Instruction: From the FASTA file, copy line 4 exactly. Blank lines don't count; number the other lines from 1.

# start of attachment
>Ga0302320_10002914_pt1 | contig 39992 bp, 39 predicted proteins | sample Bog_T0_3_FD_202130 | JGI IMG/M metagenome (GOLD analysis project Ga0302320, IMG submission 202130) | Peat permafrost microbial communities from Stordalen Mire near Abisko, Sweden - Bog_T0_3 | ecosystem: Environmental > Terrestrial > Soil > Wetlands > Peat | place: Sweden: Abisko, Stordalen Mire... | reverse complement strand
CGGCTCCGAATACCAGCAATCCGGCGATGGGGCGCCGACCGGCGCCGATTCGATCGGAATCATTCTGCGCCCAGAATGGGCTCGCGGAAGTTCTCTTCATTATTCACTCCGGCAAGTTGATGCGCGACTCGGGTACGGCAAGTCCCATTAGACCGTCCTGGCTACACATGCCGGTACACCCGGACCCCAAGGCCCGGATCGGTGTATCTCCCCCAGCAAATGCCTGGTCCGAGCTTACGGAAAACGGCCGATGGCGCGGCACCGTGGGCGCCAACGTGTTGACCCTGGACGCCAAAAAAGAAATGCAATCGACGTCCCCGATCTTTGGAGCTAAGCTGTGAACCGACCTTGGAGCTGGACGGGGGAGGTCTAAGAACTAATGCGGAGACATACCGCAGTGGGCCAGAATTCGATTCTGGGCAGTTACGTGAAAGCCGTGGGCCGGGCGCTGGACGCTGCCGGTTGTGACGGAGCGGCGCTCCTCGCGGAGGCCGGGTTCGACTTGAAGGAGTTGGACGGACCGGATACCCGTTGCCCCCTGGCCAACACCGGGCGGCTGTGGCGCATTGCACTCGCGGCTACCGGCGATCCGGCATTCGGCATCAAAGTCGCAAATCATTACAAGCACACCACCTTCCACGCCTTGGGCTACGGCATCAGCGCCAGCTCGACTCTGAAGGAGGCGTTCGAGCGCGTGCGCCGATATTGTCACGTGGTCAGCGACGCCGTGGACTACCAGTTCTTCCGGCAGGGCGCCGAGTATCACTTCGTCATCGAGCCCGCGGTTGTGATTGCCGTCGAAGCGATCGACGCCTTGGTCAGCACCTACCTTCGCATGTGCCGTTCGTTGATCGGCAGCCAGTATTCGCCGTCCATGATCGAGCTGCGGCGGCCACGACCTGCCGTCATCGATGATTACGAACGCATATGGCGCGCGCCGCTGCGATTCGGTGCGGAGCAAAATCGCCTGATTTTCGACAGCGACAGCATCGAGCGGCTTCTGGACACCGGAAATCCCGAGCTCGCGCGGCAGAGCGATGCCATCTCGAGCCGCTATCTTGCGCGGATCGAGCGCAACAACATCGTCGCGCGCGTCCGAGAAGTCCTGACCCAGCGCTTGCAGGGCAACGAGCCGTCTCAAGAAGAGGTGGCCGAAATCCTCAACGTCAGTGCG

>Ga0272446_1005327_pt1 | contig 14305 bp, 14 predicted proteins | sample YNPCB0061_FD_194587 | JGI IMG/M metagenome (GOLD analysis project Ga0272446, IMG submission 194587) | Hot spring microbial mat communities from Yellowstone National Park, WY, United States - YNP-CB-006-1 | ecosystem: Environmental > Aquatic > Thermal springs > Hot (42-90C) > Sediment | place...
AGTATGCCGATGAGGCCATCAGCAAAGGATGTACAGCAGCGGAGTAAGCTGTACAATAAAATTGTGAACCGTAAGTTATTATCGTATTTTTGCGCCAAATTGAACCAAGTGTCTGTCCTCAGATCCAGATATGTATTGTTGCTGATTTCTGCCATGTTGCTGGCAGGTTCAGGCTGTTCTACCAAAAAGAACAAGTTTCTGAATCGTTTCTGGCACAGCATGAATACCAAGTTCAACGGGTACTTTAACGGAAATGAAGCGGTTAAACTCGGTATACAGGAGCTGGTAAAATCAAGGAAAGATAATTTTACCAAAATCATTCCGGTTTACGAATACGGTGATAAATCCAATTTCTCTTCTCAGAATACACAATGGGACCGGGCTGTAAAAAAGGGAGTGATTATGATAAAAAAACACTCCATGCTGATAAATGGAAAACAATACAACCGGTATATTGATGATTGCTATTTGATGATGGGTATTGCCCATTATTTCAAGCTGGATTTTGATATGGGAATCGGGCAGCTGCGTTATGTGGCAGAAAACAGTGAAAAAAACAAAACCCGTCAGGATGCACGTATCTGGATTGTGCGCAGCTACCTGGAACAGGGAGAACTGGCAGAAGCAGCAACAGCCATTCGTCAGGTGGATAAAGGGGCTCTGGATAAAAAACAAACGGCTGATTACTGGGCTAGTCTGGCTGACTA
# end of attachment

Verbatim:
AGTATGCCGATGAGGCCATCAGCAAAGGATGTACAGCAGCGGAGTAAGCTGTACAATAAAATTGTGAACCGTAAGTTATTATCGTATTTTTGCGCCAAATTGAACCAAGTGTCTGTCCTCAGATCCAGATATGTATTGTTGCTGATTTCTGCCATGTTGCTGGCAGGTTCAGGCTGTTCTACCAAAAAGAACAAGTTTCTGAATCGTTTCTGGCACAGCATGAATACCAAGTTCAACGGGTACTTTAACGGAAATGAAGCGGTTAAACTCGGTATACAGGAGCTGGTAAAATCAAGGAAAGATAATTTTACCAAAATCATTCCGGTTTACGAATACGGTGATAAATCCAATTTCTCTTCTCAGAATACACAATGGGACCGGGCTGTAAAAAAGGGAGTGATTATGATAAAAAAACACTCCATGCTGATAAATGGAAAACAATACAACCGGTATATTGATGATTGCTATTTGATGATGGGTATTGCCCATTATTTCAAGCTGGATTTTGATATGGGAATCGGGCAGCTGCGTTATGTGGCAGAAAACAGTGAAAAAAACAAAACCCGTCAGGATGCACGTATCTGGATTGTGCGCAGCTACCTGGAACAGGGAGAACTGGCAGAAGCAGCAACAGCCATTCGTCAGGTGGATAAAGGGGCTCTGGATAAAAAACAAACGGCTGATTACTGGGCTAGTCTGGCTGACTA